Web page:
Friedan and Bolick were both generally speaking to the experiences of middle-class white women. For less privileged women and women of color, of course, becoming a parent has not always been framed as an empowering “choice” (single Black mothers, for example, are routinely demonized, not heralded, for exercising their choice). Still, I started thinking about these texts again as I reflected on what my friends with children were going through and how, despite our recognition of the oppressiveness of these expectations, they appeared unchanged.

The pandemic has only intensified the pressures that already existed for middle-class parents. Child-care costs were high, but they at least gave you some freedom to work; now families are raising children without the usual support. As schools and day-care centers reopen, they must address new safety concerns. For heterosexual parents, the bulk of the child care falls on the mother. The global health crisis has worsened this sexist division of labor, and the long-term effects could damage women’s careers and, despite the best intentions, become a new norm.

Single parenting during the pandemic is especially hard if you don’t have live-in support, but on some level the assumption is that it is going to be tough—single motherhood, like motherhood generally, has always been seen as a type of all-consuming self-sacrifice. For people who were planning to have a child, those plans might now be on hold; the process of seeking fertility treatments, for example, has gotten more complicated as access to medical procedures for elective reasons has been limited. I certainly felt dissuaded when I heard stories about the difficulty of giving birth right now, and when I called to check in on my friends with young children and saw how they were faring.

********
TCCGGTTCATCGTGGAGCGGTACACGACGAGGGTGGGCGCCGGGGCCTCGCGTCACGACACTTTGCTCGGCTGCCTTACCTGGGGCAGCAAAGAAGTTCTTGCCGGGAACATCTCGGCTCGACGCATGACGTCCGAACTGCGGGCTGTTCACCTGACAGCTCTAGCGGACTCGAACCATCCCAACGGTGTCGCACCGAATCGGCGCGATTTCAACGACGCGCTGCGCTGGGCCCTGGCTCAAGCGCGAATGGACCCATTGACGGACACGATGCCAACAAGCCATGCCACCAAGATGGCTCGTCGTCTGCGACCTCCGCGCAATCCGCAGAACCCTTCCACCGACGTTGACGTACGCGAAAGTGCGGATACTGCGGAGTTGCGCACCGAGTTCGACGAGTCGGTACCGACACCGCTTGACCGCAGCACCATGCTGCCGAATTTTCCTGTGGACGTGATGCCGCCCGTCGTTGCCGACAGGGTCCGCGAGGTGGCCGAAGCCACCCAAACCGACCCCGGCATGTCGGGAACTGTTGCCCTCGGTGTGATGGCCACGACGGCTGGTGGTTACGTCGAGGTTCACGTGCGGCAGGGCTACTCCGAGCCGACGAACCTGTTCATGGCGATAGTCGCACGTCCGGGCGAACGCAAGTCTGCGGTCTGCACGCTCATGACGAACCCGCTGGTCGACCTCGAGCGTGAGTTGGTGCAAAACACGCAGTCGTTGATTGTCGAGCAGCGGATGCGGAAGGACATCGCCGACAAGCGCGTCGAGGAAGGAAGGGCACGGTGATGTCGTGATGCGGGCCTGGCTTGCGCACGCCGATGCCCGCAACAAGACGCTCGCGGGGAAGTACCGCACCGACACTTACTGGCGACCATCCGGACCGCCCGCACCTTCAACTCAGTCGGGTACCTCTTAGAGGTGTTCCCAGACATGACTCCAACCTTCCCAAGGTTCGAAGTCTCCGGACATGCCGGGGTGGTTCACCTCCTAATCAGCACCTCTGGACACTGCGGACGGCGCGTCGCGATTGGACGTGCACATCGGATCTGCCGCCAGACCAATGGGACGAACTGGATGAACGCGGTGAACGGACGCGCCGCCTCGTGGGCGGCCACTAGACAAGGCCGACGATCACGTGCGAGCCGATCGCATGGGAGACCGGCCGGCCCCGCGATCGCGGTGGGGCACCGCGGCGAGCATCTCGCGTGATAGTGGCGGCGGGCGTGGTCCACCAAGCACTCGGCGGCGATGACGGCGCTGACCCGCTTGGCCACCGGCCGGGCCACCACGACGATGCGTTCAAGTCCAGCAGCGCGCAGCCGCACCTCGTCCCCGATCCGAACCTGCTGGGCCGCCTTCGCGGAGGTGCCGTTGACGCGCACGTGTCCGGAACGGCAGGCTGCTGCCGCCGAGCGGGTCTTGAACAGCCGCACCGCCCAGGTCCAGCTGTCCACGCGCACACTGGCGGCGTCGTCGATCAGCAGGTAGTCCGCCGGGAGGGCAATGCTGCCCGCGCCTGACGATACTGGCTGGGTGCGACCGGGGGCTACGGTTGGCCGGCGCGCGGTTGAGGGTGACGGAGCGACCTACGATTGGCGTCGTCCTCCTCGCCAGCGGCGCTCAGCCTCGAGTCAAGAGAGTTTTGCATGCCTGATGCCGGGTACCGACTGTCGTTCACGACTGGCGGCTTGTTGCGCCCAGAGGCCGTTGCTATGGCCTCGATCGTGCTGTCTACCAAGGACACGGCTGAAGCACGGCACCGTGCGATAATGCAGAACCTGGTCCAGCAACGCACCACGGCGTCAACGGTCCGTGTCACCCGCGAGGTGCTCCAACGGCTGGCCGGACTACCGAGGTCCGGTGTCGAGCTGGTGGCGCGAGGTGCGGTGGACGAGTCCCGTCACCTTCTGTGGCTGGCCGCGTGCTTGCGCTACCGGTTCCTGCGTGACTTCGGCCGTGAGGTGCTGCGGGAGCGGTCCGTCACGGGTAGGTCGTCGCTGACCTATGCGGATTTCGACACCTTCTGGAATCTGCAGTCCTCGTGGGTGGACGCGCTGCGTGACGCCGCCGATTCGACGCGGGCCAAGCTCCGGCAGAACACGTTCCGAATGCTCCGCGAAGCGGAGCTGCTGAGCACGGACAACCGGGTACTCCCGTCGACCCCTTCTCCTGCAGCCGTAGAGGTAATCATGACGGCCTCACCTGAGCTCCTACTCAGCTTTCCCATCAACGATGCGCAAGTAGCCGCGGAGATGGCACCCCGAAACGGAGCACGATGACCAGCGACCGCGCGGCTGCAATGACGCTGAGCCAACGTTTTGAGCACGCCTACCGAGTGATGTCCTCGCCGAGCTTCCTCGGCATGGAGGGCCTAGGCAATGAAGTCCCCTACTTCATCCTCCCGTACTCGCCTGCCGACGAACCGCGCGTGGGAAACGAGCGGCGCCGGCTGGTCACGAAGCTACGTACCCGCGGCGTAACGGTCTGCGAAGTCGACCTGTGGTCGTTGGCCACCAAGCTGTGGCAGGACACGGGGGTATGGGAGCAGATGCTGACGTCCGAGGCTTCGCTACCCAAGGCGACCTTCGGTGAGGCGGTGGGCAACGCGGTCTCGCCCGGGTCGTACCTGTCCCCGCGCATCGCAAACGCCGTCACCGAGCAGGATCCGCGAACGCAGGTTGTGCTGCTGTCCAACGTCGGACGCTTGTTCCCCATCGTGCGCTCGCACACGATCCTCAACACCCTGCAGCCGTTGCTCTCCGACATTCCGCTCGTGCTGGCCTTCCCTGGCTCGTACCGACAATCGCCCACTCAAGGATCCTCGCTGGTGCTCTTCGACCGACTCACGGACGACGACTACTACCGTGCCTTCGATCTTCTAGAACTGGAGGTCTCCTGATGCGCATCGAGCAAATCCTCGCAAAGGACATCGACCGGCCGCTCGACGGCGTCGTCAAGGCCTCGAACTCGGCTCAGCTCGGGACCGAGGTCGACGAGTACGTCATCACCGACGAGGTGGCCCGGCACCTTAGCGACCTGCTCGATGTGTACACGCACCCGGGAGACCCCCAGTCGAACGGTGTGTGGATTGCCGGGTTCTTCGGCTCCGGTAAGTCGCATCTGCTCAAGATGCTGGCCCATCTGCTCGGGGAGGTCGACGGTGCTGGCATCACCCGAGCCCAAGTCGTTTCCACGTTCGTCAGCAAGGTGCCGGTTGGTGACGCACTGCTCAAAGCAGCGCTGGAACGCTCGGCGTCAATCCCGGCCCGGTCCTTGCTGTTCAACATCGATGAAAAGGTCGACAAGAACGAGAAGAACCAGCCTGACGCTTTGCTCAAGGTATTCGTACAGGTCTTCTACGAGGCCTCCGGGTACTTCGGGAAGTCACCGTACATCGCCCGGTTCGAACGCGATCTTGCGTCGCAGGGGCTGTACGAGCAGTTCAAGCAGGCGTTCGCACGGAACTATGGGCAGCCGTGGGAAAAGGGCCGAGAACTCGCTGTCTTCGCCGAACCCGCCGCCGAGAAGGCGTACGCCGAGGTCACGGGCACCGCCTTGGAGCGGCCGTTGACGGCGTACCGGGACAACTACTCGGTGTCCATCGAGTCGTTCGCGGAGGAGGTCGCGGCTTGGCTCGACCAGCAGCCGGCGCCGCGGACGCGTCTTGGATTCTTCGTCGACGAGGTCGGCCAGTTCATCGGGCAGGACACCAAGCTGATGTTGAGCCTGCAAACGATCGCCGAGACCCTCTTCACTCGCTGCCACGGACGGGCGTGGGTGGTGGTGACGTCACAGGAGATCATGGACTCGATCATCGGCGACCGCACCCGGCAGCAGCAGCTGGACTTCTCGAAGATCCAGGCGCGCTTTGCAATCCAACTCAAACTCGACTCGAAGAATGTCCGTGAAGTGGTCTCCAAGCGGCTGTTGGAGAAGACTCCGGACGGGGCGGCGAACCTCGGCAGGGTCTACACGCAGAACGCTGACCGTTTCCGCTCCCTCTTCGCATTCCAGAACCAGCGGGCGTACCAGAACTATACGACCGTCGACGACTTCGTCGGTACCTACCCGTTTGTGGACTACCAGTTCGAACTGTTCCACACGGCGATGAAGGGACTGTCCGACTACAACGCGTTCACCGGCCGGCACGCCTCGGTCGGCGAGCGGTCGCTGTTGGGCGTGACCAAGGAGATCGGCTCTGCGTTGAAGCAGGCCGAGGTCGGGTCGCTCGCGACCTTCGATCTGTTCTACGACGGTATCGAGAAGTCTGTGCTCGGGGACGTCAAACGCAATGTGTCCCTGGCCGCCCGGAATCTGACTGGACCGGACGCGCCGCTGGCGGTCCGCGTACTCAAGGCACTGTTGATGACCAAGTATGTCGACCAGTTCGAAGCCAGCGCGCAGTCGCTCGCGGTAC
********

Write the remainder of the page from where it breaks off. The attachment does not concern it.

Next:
Even before the pandemic, the overall trend was that women were delaying having kids. Statistically, educated, urban-dwelling, middle-class women are having children later in life or forgoing having them at all. And while there is a divide along lines of education, class, and race, for younger women, birth rates are down—for many reasons, including financial instability, increased access to contraception, and choosing your career over having a child.